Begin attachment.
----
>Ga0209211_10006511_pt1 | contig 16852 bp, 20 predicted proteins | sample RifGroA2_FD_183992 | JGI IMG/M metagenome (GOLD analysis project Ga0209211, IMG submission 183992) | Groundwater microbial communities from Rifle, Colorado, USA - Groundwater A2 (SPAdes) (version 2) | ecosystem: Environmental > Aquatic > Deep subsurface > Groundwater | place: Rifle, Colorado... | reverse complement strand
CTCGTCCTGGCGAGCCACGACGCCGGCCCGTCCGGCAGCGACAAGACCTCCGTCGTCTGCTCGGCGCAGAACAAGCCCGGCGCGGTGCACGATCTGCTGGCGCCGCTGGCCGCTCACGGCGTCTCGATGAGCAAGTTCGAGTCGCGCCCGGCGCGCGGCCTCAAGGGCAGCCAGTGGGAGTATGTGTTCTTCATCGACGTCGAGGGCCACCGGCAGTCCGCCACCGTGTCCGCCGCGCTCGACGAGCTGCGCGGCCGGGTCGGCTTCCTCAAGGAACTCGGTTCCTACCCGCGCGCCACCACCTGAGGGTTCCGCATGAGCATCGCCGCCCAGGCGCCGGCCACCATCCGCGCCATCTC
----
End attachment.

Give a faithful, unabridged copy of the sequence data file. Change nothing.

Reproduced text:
>Ga0209211_10006511_pt1 | contig 16852 bp, 20 predicted proteins | sample RifGroA2_FD_183992 | JGI IMG/M metagenome (GOLD analysis project Ga0209211, IMG submission 183992) | Groundwater microbial communities from Rifle, Colorado, USA - Groundwater A2 (SPAdes) (version 2) | ecosystem: Environmental > Aquatic > Deep subsurface > Groundwater | place: Rifle, Colorado... | reverse complement strand
CTCGTCCTGGCGAGCCACGACGCCGGCCCGTCCGGCAGCGACAAGACCTCCGTCGTCTGCTCGGCGCAGAACAAGCCCGGCGCGGTGCACGATCTGCTGGCGCCGCTGGCCGCTCACGGCGTCTCGATGAGCAAGTTCGAGTCGCGCCCGGCGCGCGGCCTCAAGGGCAGCCAGTGGGAGTATGTGTTCTTCATCGACGTCGAGGGCCACCGGCAGTCCGCCACCGTGTCCGCCGCGCTCGACGAGCTGCGCGGCCGGGTCGGCTTCCTCAAGGAACTCGGTTCCTACCCGCGCGCCACCACCTGAGGGTTCCGCATGAGCATCGCCGCCCAGGCGCCGGCCACCATCCGCGCCATCTC